Easy Homemade Caramel Sauce

a simple, no-fuss recipe for caramel sauce--perfect for ice cream topping, apples, or fruit dip. I'm having a really hard time not just eating it with a spoon...

This recipe is almost sinful.

But I’m posting it anyway. Just because I love you guys.

Now keep in mind, I’m a big believer in the importance of reducing sugar. I used to have a fierce sweet tooth, and have since tamed it considerably.

However.

Sometimes you just gotta splurge.

a simple, no-fuss recipe for caramel sauce--perfect for ice cream topping, apples, or fruit dip. I'm having a really hard time not just eating it with a spoon...

And thick-and-gooey-homemade-salted-caramel made with real butter and cream is the perfect time to do said splurging.

Should you eat homemade caramel sauce everyday. Well, no.

But fall is the perfect time to enjoy this decadent sauce–especially if you need a quick treat to take to those fall parties and festivities. And I’m of the opinion that if you combine this caramel sauce with apples, it officially makes it healthier. Right??

Okay, so I’ll stop leading you astray now.

(And just so you know–I’m totally redneck in my pronunciation of “caramel.” I say ‘CAR-mel’, even though all the fancy foodies on TV pronounce it “car-ah-mel”. I can’t help it.)

a simple, no-fuss recipe for caramel sauce--perfect for ice cream topping, apples, or fruit dip. I'm having a really hard time not just eating it with a spoon...

Easy Homemade Caramel Sauce Recipe

  • 3/4 cup sucanat or rapadura *see note below
  • 6 tablespoons butter
  • 1/2 cup heavy cream (half n’ half will work too)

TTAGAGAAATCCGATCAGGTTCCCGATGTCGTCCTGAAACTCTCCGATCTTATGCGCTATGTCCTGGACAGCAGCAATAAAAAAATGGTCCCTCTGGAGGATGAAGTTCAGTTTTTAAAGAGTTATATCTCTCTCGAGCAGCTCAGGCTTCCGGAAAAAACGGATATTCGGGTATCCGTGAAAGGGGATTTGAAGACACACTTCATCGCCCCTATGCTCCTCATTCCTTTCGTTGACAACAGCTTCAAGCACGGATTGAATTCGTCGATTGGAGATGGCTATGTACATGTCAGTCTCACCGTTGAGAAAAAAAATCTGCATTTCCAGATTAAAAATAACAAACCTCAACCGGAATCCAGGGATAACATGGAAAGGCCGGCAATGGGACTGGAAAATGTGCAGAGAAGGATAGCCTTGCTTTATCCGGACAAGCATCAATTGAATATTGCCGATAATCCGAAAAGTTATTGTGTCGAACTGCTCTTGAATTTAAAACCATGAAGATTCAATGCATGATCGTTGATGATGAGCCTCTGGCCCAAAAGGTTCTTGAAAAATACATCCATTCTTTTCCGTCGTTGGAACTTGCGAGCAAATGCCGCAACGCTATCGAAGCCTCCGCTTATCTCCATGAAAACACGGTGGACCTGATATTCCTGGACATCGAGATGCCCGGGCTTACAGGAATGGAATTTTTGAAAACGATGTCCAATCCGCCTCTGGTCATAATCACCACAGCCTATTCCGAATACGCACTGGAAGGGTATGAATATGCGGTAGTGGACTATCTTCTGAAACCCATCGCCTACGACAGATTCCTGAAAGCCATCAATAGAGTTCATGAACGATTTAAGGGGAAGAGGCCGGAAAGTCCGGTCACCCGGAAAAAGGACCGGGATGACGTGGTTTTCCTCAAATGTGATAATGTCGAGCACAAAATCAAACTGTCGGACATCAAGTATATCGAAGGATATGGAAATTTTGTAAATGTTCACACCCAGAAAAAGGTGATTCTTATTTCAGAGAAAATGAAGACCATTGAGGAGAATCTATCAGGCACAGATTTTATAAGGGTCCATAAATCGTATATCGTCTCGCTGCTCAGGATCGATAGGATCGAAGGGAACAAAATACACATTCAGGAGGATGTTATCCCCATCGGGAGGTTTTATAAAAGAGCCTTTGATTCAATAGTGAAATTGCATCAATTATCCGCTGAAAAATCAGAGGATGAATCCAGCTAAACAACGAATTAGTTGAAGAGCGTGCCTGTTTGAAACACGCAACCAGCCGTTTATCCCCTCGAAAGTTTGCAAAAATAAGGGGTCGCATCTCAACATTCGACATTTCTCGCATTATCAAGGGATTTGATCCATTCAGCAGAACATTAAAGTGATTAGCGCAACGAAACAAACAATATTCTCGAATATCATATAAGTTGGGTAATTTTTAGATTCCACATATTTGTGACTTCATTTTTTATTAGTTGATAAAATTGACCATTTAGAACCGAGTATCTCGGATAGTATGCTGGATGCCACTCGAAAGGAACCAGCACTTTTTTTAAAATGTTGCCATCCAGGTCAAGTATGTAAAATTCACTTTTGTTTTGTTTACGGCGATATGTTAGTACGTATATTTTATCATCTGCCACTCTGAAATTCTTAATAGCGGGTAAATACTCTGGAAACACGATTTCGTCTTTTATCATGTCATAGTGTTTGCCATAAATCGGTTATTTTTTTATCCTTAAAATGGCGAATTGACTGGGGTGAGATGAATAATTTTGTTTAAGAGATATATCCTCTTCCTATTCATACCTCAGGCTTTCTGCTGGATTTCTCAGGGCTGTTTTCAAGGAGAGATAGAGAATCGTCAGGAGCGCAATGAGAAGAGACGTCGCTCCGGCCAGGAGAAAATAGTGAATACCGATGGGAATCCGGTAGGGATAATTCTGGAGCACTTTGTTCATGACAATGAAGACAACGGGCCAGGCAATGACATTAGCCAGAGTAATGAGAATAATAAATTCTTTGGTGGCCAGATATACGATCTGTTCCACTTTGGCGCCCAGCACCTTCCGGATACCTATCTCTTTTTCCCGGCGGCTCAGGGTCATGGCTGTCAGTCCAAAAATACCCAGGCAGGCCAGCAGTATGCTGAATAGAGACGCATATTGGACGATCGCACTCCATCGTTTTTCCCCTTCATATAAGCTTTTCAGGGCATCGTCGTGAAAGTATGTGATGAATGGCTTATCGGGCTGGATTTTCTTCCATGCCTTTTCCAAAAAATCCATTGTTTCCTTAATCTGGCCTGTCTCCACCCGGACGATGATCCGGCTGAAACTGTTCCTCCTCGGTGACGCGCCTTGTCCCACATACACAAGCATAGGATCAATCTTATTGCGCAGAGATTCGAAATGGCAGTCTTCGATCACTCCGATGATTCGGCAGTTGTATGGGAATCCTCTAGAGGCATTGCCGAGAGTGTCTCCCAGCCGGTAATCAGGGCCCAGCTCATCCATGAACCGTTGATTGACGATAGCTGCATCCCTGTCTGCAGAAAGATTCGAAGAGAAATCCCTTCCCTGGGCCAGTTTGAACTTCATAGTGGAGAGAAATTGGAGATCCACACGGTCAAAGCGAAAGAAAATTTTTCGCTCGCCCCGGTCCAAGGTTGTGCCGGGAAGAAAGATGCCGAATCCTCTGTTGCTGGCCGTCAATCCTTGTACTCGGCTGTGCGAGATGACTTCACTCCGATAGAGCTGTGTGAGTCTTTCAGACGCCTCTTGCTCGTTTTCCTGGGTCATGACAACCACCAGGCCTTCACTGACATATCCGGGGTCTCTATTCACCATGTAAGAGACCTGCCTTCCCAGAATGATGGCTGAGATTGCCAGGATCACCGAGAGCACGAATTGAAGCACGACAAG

• 1 teaspoon real vanilla extract (how to make your own vanilla)
  • pinch of sea salt

homemade caramel sauce recipe

In a saucepan, melt the butter and sugar over low heat. You’re looking for the sugar to dissolve and the mixture to become smooth.

Pour in the cream and whisk well to incorporate.

homemade caramel sauce recipe

Bring to a gentle simmer and continue to stir/cook for 3-4 minutes, or until the caramel sauce is nice and smooth.

Remove from the heat and mix in the vanilla and salt.

Serve warm or cold. It will thicken as it cools. If it becomes too thick, you can gently reheat it before serving. Store in the refrigerator.

a simple, no-fuss recipe for caramel sauce--perfect for ice cream topping, apples, or fruit dip. I'm having a really hard time not just eating it with a spoon...

Kitchen Notes

  • I have made this both with sucanat (aka rapadura– a coarse, dark, unrefined cane sugar) and a lighter organic evaporated cane sugar.
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How to Can Pumpkin

How to can pumpkin-- it's possible! You can the cubes and then mash when you are needing puree. Easy peasy.

I don’t claim to have much of a green thumb…